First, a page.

Evictions Guidance

Terminating Tenancies: What is Allowed?

December 13 Special Session Update (SB 891): 

  • Extends safe harbor period for non-payment of current rent (rent that came due after June 30, 2021) through September 30, 2022, for tenants who have a pending application for emergency rental assistance and have provided documentation of their application to their landlord prior to June 30, 2022.
  • The extended safe harbor period applies to termination notices and actions that were initiated prior to the act taking effect on December 13, 2021.

(December 14, 2021)

This is not legal advice.  This is summary information for educational purposes only.  Details on the precise methods for terminating tenancies is not included here.  Landlords should consult with their own legal counsel before taking any action to terminate a tenancy.          

Termination Type Occupancy < 1 Year Occupancy > 1 Year
No Cause Termination Yes No
Qualifying Landlord Reason Termination No Yes
Nonpayment of Emergency Period Rent, Fees, Charges No No
Nonpayment of Current Rent, Fees, Charges Depends* Depends*
Tenant Cause (other than nonpayment) Yes Yes

*Termination prohibited through September 30, 2022 if tenant has provided notification to landlord of application for emergency rental assistance by June 30, 2022.  Additional details below.  

No Cause Terminations

Within the first year of occupancy, landlords can terminate a month-to-month tenancy or terminate a fixed term tenancy at the end of the fixed term, with at least 30 days notice.   No cause terminations are prohibited after the first year of occupancy.  See ORS 90.427 for additional details.  Local jurisdictions may have additional requirements regarding length, content and delivery of notices.

Qualifying Landlord Reason (QLR) Terminations

These are terminations after the first year of occupancy for (1) demolition/conversion of the unit to nonresidential use, (2) remodeling when the unit is or will be unfit/unsafe for occupancy, (3) landlord or landlord’s immediate family member moving in to the dwelling unit or (4) landlord accepting an offer to purchase the dwelling unit, separately from any other dwelling unit, from a buyer who intends in good faith to occupy the dwelling unit as a primary residence.  These terminations are allowed with a 90-day notice.  Notices must state the reason for the notice and supporting facts.  Landlords who have an ownership interest in 5 or more dwelling units must also pay a relocation fee of one month’s rent along with the notice.  Landlords terminating under (4) above, must also provide evidence of the accepted offer to purchase.  For more information on QLR terminations, see ORS 90.427(5) and (6).  The City of Portland has additional notice and relocation fee requirements.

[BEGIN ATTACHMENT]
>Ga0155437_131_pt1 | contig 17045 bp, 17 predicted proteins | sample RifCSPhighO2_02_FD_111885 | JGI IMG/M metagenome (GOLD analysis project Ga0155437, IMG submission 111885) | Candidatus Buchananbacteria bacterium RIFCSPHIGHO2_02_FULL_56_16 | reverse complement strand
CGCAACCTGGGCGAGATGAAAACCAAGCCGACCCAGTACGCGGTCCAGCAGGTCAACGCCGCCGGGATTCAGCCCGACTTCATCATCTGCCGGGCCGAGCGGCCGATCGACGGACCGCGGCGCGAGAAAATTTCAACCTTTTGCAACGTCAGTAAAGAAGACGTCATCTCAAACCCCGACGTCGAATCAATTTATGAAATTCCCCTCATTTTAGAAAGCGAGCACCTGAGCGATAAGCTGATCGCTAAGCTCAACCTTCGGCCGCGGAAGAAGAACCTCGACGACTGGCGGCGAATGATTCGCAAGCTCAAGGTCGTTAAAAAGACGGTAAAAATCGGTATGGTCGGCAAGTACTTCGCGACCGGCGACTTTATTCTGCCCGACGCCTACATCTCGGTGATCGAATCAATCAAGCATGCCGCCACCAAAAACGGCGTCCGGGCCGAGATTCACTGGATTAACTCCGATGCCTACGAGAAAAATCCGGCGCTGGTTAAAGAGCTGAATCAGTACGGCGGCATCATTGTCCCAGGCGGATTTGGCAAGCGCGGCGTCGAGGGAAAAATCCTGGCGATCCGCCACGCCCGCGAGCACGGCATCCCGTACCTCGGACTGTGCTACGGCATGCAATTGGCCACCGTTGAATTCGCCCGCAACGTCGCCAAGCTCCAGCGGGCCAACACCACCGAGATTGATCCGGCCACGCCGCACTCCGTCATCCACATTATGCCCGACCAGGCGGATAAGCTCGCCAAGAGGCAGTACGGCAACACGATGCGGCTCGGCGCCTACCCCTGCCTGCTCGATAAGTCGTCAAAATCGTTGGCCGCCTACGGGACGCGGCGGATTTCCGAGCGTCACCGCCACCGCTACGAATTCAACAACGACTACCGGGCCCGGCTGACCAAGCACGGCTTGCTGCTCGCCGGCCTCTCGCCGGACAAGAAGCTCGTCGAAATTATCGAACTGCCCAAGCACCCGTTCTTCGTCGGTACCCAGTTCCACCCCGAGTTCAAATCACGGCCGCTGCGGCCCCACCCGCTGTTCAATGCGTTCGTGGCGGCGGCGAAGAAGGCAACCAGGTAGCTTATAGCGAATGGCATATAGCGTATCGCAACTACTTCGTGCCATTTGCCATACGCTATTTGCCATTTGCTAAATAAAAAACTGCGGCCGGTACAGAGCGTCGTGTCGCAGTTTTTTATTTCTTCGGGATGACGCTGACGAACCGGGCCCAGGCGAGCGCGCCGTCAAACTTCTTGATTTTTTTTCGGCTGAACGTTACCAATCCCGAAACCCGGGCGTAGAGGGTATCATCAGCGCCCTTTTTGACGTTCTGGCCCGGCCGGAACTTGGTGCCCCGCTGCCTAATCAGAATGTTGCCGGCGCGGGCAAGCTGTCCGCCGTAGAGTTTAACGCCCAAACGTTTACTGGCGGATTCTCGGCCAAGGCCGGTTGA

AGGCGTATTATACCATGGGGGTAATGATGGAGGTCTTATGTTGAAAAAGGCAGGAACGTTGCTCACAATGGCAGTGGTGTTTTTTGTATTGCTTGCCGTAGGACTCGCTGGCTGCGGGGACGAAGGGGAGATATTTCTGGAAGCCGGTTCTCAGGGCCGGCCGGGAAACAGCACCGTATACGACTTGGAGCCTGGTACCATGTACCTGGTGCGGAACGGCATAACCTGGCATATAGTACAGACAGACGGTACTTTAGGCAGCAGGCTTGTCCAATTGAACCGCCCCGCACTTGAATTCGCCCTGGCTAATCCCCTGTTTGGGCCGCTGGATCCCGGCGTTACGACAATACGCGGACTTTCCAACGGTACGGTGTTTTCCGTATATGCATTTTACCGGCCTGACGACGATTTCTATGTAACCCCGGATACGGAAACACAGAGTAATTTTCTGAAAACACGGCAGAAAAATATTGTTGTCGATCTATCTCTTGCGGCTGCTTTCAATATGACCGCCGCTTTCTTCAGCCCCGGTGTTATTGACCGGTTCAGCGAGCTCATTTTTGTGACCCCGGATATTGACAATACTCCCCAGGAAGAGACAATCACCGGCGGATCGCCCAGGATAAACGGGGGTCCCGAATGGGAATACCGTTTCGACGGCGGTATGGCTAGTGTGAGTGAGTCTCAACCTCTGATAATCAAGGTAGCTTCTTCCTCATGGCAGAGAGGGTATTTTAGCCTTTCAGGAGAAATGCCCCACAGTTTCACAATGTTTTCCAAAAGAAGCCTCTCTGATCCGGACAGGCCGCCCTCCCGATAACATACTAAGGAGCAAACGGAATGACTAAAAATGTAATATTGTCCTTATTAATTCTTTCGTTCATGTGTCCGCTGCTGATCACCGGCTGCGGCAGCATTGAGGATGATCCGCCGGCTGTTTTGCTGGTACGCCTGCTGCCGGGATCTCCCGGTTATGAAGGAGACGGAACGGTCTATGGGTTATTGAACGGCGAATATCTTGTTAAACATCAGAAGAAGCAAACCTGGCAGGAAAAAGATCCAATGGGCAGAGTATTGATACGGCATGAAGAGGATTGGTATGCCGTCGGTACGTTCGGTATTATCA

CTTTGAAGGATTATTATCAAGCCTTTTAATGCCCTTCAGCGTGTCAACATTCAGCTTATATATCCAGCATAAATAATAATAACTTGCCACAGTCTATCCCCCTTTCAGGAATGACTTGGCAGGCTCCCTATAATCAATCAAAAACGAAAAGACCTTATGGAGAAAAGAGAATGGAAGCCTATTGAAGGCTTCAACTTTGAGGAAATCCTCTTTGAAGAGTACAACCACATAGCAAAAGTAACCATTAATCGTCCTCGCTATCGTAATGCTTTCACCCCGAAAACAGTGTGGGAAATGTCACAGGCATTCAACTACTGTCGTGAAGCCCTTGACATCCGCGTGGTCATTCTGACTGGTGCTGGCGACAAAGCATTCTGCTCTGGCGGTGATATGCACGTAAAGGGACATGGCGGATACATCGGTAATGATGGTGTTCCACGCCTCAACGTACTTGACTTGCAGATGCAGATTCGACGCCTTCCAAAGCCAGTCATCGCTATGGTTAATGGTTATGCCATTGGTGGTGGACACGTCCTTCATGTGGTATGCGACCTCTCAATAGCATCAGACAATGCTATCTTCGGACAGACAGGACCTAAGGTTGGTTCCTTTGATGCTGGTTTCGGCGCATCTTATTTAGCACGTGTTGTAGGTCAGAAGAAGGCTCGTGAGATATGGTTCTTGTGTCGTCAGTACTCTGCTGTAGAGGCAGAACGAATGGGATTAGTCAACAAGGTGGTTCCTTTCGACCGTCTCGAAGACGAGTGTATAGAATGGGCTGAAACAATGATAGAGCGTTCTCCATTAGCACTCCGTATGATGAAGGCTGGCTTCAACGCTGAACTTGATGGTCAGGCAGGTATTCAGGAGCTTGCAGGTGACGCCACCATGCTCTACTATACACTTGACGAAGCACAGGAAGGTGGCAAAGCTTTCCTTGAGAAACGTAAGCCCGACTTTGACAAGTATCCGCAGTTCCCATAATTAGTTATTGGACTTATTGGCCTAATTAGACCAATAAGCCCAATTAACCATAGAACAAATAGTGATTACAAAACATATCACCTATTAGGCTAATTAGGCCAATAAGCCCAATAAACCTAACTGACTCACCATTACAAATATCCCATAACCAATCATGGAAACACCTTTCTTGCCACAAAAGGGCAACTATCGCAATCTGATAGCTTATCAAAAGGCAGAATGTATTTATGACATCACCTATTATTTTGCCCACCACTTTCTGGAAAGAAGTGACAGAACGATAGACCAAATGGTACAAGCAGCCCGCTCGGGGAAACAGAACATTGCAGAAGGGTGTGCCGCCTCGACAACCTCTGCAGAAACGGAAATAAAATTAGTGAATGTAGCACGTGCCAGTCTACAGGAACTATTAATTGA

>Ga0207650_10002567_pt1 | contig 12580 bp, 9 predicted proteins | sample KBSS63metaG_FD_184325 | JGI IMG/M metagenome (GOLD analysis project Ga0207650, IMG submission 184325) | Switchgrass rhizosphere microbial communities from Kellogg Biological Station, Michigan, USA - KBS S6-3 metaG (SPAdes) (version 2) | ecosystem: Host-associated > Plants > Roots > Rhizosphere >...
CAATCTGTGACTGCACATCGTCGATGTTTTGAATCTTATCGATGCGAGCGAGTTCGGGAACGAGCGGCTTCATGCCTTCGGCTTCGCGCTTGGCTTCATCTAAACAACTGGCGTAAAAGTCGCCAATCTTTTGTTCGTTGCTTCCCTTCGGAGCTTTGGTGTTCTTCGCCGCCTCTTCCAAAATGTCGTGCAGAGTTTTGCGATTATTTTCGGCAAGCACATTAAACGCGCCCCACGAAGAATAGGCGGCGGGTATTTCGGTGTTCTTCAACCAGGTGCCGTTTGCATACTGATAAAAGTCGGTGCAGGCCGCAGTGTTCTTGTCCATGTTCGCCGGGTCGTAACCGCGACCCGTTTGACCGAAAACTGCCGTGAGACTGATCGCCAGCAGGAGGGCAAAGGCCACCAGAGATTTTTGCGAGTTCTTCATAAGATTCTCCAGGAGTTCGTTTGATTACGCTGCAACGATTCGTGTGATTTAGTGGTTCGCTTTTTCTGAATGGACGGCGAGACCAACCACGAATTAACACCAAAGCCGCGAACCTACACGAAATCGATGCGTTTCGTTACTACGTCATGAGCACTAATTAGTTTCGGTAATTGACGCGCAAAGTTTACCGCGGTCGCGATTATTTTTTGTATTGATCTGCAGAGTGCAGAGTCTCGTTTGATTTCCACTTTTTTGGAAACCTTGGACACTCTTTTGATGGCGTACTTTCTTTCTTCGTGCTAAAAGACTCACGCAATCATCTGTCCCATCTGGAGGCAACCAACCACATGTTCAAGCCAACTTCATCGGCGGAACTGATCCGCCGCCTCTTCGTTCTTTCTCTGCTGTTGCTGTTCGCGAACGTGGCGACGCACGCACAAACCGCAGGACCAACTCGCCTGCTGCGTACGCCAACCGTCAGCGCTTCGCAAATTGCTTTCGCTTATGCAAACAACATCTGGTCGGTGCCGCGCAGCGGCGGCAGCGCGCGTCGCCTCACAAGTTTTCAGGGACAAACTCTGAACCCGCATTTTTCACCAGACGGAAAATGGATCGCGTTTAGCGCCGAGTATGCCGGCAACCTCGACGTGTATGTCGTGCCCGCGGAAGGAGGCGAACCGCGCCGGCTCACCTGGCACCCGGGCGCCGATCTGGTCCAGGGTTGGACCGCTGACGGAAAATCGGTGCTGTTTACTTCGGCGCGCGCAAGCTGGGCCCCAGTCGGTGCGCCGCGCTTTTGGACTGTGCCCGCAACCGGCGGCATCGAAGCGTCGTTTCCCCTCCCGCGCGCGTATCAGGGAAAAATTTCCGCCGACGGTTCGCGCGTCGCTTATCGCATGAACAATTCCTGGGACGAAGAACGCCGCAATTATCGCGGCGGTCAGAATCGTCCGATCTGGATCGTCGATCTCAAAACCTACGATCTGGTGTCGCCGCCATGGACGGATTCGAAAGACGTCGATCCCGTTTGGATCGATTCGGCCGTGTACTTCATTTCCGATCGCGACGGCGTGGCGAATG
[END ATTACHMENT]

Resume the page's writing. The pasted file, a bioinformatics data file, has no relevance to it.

Nonpayment of Emergency Period (April 1, 2020 through June 30, 2021) Rent, Fees, Charges

Terminations for nonpayment of rent, charges or fees that came due between April 1, 2020 and June 30, 2021 are prohibited through February 28, 2022.  In addition, landlords must include a statement that eviction for nonpayment of rent, charges and fees accrued from April 1, 2020 to June 30, 2021 is not allowed before February 28, 2022 any time they communicate with a tenant about the tenant’s nonpayment balance from this period.  For more information, see SB 282, watch our webinar or review this summary from Oregon REALTORS® or this summary from Warren Allen, LLP.

Nonpayment of Current Rent

Through September 30, 2022, terminations for nonpayment of current rent (rent that came due after June 30, 2021) are not allowed if the following conditions are met:

  • Tenant provides landlord with notification that tenant has applied for emergency rental assistance, and the application is still pending.
  • The notification occurs at or prior to first appearance in eviction court.
  • The notification occurs on or before June 30, 2022